Dancing at the murder scene,
in search of the new
Two days into a three week stint in Kigali I found myself
at the scene of a brutal murder.
Sipping a beer in the Passadena
bar atop one of the city’s
many hills, I watched joyfully as a pair of skilled dancers
jumped and jived across a circular cemented dance floor.
Their coordinated dancing made for a captivating scene, but
beneath their beauty lay a dark history. This is no cliché.
The dance floor itself marked the very spot where the bar
owner’s brother was murdered 12 years earlier.
The image of a young Rwandan couple entertaining a crowd
of locals and foreigners with their dancing prowess is not
one many people in Canada would envisionwhen picturing Rwanda.
In recent years, most of the news from Rwanda that has reached
the average Canadian is news of bloodshed.
Books like Shake Hands with the Devil and We
wish to Inform you that Tomorrow we will be Killed with
our Families have immortalized in print Rwanda’s
violent past while movies such as Hotel Rwanda and
even Gorillas in the Mist, the story of Diane
Fossey’s research and murder in Volcanoes National
Park, have etched a violent image of Rwanda into the psyche
of the average Westerner.
Media savvy Canadians are familiar with the tale of the
murder of 10 Belgian soldiers and the image of thousands
of Rwandan refugees living in exile to escape the genocide.
A Tutsi woman being slaughtered in broad daylight on a Kigali
street by her machete-wielding murderer is the most famous
piece of film many Westerners have seen from Rwanda. This
footage, captured by a reporter perched on a nearby rooftop,
was broadcast across most western news stations. For many
Canadians it is the only true footage they have seen from
Rwanda that is untouched by the hands of Hollywood.
These images and stories have led many Westerners to perceive
Rwanda as a violent country, its people divided by racial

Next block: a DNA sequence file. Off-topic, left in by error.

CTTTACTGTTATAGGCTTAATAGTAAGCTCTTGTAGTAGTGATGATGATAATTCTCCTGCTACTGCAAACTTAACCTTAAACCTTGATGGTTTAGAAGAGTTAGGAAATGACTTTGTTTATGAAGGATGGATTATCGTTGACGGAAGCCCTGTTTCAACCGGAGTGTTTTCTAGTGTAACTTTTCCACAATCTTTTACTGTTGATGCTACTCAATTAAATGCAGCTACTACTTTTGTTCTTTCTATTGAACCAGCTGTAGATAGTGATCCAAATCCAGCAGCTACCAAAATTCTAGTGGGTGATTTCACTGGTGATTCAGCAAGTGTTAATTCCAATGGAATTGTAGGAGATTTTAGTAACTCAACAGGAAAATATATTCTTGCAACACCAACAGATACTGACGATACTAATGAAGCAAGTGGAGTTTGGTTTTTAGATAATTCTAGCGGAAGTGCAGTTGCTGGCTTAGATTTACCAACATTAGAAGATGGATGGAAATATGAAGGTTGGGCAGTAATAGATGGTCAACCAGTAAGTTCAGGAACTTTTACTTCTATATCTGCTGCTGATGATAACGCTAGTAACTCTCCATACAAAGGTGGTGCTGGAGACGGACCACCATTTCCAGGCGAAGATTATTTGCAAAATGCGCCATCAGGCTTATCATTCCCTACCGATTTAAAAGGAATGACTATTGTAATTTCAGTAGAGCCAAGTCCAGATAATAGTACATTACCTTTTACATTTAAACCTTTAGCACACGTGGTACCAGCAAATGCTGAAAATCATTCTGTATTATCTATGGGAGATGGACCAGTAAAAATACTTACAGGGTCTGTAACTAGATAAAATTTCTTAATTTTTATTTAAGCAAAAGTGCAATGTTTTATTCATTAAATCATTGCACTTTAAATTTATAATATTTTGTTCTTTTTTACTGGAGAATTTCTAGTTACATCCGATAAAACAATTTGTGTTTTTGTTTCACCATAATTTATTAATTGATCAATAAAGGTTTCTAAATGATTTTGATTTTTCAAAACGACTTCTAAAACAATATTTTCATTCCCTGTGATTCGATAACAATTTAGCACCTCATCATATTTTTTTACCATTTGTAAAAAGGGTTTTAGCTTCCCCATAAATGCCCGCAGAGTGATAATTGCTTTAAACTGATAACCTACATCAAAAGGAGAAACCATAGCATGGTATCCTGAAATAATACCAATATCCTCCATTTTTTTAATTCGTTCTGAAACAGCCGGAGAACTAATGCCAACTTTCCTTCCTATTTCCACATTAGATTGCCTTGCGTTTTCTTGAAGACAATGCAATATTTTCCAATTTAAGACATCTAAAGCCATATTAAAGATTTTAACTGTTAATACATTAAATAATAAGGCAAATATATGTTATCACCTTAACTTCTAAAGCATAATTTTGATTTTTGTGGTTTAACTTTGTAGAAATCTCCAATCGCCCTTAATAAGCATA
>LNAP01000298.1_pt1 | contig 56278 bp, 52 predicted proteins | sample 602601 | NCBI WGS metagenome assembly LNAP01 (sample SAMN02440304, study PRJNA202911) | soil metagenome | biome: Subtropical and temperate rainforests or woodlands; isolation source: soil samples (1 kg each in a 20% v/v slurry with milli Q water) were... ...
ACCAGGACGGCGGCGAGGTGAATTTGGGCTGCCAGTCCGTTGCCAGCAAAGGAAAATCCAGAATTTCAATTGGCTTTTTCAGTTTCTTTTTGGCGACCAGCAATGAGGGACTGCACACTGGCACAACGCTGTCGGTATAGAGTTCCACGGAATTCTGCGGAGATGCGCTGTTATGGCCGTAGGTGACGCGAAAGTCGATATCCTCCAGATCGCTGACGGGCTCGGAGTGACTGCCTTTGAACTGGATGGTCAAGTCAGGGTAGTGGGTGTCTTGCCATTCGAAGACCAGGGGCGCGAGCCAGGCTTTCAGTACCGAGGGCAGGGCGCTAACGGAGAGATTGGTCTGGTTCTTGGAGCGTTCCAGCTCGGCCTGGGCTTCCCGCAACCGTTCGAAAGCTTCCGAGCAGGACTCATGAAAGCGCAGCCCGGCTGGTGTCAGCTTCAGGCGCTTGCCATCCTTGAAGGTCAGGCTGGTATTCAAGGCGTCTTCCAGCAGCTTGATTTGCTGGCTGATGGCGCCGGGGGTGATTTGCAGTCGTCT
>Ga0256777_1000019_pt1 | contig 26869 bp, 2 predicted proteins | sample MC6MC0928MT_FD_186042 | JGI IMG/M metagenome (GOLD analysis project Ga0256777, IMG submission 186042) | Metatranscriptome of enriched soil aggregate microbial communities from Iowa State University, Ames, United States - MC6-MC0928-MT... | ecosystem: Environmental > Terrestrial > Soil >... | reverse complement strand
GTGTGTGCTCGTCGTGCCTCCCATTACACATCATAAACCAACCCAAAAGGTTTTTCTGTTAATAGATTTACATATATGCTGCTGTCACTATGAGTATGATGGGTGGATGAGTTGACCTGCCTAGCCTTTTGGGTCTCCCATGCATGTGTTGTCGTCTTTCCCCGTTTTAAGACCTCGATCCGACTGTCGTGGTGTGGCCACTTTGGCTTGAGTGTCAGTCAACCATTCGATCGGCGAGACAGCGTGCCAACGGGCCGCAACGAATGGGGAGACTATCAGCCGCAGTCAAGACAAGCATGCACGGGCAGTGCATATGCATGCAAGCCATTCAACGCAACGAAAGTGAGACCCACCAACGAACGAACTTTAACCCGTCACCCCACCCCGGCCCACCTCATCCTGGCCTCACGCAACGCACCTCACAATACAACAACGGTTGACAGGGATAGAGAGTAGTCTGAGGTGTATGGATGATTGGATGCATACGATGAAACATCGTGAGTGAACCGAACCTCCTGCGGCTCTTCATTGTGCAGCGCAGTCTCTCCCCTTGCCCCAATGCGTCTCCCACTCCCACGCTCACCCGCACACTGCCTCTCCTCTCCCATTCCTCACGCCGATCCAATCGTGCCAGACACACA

hatred created by European colonial powers.
But western perception is 12 years behind Rwandan reality.
Rwanda is no longer the battlefield
it once was. Today Rwanda is in a state of reconstruction
and remembrance. The mass graves and the stench of rotting
flesh have been replaced by solemn genocide memorials and
a genuine feeling that hope and prosperity lie in the country’s
Unlike some of its neighbouring countries, Rwanda is home
to many peoples united in peace. The streets of Kigali, though
watched over by police brandishing AK-47s and billy clubs,
are safe for Rwandans and Westerners alike.
The West may have failed to protect the estimated one million
lives lost during the genocide, but most Rwandans do not
look at Westerners with hatred but rather with a curious
As a foreigner in Kigali the worst
I’ve received is
a constant reminder that my white skin makes me a “muzungu” or “well-off
white man”. But being well-off in Kigali doesn’t
mean you’re unwanted. It just means you stand out.
Back at the bar, I’m trying
to blend into the scene as I pour back another drink and
speak with a Rwandan friend.
She’s recounting the events of the 1994 genocide.
She tells the type of stories Westerners associate with Rwanda.
Stories of pregnant women being butchered – their unborn
children cut from their wombs and stomped on.
She tells me of the bar owner’s brother – one
of the many Rwandans whose life was cut short by a machete’s
blade. I learn how he was killed and eventually buried beneath
the very spot where a woman is now shaking her hips to the
beat of a drum.
I’m still overwhelmed by the
horrid tale when a Rwandan woman approaches me and asks
for a dance.
As we dance, our feet glide over
the scene of a man’s
murder and I think how odd a tribute this is. Then I realize
Rwanda is no longer a murder scene. It is a memorial to those
who died and a country trying to overcome the genocide by
celebrating the good in its history and by building a united
For me, Rwanda is a place to dispel perceptions and embrace
a largely untold reality.